Our study has several limitations that should be considered when interpreting the results. First, our study populations may not be representative of all Swiss and French older inpatients. Indeed, Swiss data cover approximately 18% of the Swiss population aged 65 years and over , and policy holders residing in German-speaking cantons are overrepresented compared with others. French data include a very large population of nearly 6 million persons, namely 69% of the French insured aged 65 years and over. However, only salaried or retired employees are represented, while other professional subgroups and enrollees in 1 of the 16 specific insurance schemes (eg, soldiers, miners, ministers of religion, and employees of the French National Railway Company) are excluded from the study population [ ]. As insured or cultural groups may differ in their risk factors, compliance with anticoagulant treatments, access to and utilization of health services, and geographic distribution (eg, employees may be underrepresented in rural areas), the internal and external validity of our study might be affected by selection bias [ ]. Albeit figuring that this bias should not significantly affect our indicators, we will thus generalize our findings to the study populations and gather information on older inpatients excluded from our study. In particular, we will make a request to CNAMTS to access their data on French residents enrolled in other schemes than the general one. French data will thus cover the entire population.
Second, insurance claims data may also be incomplete or “selected.” For example, they will not include coded diagnoses on adverse events occurring in outpatient settings and will not provide information on patients’ adherence to treatment and surveillance. However, we expect to capture almost all postdischarge adverse events by screening readmissions, prescriptions or modifications of anticoagulant or antihemorrhagic treatments, outpatient procedures (eg, lower limb venous ultrasonography), and laboratory tests (eg, hemoglobin and international normalized ratio tests). Moreover, we believe that the quality of anticoagulant management is accurately assessed using large administrative databases linked over time. Swiss insurance claims may also be missing differentially according to health insurance deductibles (ie, SwF 300 to 2500 per year) [- ]. Indeed, policyholders with the highest deductibles tend not to claim reimbursement of medical expenses when their annual amount does not reach the deductible, which leads to missing claims. However, this potential selection bias should not be significant, since health insurers estimate that only 2% to 3% of all invoices are not sent for reimbursement [ ]. Finally, French data from SNIIR-AM may also lack some information regarding fully reimbursed long-term conditions. Indeed, long-term conditions are often underreported in patients fully covered for several long-term conditions or benefiting from a complementary insurance, or in nursing home residents [ ]. We will overcome this limitation by deducing missing long-term conditions from medications coded in insurance claims or from diagnoses coded in hospital discharge records.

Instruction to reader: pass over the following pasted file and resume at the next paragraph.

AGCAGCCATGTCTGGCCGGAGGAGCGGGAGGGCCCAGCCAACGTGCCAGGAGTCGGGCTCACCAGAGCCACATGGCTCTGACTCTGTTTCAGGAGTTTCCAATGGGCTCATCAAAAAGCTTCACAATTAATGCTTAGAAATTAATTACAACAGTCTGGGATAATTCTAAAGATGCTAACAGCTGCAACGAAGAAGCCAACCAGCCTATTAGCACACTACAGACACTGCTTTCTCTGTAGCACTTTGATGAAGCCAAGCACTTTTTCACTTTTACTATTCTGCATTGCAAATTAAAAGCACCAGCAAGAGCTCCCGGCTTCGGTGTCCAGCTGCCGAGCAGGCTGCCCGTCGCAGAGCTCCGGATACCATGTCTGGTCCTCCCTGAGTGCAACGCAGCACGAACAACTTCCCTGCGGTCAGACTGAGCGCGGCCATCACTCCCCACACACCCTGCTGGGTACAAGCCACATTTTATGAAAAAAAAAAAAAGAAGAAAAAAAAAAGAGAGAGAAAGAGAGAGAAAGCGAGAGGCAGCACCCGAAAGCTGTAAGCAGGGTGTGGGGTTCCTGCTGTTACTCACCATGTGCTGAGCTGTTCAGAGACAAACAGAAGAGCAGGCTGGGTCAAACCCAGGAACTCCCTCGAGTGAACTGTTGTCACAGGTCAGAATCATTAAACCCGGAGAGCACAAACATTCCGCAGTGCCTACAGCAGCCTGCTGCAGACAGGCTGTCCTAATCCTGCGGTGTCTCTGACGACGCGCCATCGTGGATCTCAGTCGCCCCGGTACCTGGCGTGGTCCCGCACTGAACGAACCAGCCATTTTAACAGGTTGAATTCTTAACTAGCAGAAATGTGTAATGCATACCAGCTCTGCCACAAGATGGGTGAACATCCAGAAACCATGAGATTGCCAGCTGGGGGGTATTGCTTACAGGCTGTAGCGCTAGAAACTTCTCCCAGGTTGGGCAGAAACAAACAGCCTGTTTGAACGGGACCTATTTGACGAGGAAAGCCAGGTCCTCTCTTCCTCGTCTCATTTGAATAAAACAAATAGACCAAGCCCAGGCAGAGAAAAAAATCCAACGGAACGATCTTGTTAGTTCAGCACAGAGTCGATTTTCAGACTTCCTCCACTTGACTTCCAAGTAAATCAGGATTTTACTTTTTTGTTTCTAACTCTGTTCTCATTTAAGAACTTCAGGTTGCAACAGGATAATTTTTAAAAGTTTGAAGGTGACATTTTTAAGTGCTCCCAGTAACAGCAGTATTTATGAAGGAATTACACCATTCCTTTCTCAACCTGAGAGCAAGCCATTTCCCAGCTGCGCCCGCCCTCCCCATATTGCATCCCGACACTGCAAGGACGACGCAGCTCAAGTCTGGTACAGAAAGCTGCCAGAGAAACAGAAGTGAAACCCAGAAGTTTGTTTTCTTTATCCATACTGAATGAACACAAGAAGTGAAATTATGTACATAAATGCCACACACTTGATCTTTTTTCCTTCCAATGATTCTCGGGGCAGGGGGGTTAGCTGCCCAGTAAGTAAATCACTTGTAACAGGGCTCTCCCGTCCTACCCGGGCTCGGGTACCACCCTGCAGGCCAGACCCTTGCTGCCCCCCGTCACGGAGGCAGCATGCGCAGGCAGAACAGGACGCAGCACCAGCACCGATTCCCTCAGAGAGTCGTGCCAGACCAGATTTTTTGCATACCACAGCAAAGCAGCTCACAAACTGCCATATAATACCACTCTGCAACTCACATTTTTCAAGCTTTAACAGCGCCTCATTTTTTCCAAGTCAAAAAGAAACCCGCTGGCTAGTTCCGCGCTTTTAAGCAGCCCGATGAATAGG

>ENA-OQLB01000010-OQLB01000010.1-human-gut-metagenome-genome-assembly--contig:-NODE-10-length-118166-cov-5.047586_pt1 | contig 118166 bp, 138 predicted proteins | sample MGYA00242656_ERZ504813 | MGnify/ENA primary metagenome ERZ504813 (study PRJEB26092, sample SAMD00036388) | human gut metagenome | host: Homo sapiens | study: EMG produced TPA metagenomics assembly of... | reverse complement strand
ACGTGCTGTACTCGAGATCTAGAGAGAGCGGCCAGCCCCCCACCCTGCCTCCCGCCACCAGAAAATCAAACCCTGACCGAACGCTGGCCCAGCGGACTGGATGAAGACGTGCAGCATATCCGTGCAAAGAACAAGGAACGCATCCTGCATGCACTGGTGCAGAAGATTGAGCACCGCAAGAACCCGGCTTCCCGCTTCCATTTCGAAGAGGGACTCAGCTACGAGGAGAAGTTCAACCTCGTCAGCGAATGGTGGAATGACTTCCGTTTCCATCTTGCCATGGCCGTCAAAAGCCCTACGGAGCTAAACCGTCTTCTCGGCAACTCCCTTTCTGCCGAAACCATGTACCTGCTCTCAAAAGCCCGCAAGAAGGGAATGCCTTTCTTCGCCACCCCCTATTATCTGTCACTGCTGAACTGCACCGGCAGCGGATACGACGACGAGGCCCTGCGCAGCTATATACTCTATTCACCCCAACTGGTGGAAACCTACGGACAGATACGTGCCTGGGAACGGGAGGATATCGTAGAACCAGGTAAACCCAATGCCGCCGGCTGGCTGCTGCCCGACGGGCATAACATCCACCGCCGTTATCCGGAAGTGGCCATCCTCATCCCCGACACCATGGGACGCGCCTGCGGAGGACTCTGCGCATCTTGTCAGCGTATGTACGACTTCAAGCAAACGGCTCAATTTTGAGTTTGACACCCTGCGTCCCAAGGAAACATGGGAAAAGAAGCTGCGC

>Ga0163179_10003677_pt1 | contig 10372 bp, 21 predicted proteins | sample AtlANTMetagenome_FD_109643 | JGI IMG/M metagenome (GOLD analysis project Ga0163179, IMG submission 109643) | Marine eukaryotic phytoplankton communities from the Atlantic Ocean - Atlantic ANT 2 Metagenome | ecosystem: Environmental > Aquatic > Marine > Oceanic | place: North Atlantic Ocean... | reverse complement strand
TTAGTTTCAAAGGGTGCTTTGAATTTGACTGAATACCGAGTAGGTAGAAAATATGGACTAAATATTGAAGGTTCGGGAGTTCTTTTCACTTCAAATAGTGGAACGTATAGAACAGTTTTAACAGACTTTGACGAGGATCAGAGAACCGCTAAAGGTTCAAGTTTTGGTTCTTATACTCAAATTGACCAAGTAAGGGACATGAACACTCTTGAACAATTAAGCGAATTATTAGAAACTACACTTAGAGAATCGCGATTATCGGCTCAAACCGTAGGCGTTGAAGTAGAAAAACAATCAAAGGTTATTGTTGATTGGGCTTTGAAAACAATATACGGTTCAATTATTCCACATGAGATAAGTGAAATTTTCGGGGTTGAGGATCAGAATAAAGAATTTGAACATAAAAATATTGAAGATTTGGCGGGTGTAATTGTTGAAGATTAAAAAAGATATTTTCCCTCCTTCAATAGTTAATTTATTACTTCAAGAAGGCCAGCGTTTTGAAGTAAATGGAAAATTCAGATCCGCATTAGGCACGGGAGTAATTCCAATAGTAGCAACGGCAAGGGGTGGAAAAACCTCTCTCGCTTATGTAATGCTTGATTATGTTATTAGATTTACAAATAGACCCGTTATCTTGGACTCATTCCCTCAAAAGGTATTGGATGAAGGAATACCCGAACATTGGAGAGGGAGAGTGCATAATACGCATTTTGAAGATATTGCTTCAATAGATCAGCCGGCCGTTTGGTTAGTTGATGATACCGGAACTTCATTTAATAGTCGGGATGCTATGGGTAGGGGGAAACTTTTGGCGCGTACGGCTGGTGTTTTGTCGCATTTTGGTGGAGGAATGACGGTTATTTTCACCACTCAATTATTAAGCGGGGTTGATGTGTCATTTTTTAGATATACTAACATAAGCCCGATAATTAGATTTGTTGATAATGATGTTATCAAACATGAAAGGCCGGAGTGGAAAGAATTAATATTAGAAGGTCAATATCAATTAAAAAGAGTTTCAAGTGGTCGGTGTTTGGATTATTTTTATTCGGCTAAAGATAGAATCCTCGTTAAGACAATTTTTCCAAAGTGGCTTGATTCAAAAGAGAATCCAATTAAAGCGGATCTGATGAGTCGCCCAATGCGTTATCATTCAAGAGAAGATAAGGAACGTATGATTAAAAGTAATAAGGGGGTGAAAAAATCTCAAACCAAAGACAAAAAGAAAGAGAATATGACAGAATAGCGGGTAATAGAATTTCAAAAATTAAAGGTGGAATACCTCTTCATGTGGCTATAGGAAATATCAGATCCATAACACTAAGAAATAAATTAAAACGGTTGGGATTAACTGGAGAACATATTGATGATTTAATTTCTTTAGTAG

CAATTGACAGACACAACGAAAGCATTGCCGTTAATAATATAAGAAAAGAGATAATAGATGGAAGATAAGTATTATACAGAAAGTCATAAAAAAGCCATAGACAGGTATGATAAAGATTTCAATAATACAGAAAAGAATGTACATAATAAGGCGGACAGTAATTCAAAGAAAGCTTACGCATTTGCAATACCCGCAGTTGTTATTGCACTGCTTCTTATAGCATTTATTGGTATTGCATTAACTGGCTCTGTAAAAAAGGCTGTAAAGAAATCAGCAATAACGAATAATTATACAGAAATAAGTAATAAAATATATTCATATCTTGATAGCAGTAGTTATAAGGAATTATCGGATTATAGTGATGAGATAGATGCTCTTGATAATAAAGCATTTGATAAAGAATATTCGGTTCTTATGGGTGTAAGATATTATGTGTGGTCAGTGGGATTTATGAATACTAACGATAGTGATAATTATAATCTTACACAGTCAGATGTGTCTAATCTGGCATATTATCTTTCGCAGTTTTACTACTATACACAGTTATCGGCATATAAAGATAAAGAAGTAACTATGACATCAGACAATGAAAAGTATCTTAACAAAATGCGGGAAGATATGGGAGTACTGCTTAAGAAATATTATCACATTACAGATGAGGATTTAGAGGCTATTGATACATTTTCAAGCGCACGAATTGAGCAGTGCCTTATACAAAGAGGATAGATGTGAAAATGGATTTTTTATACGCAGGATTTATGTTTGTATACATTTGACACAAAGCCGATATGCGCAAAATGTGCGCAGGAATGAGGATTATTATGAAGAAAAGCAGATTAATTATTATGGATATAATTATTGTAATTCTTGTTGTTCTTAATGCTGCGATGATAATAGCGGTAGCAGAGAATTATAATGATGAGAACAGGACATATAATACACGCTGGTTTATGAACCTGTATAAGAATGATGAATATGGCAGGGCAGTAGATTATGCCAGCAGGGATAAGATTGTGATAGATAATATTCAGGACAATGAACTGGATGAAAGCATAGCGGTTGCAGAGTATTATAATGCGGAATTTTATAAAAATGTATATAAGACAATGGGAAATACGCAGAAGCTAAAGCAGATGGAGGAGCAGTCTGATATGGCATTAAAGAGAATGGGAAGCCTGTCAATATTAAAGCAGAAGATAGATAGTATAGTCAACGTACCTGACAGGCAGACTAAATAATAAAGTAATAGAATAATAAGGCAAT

Third, hospital discharge data may also provide incomplete information. For example, data on inpatient medications will be missing for both countries, as they are not mandatory for reimbursement. We will then infer the prescribed anticoagulant treatment during hospital stay from that prescribed just after discharge using insurance claims data. Also, in Switzerland, we will not be able to identify reasons for readmission or retransfer to the same hospital within 18 days after discharge if the second stay is grouped in the same Major Diagnostic Category as the initial one. Indeed, according to the SwissDRG billing rules, such a readmission or retransfer is merged with the initial admission, leading to a single stay and discharge record. Furthermore, Swiss hospital discharge data are limited to acute care hospitals and do not cover hospital-at-home facilities, and rehabilitation or psychiatric hospitals. Thromboembolic and hemorrhagic adverse events occurring in these settings will thus be missed except severe ones that would necessitate transfer to acute care facilities.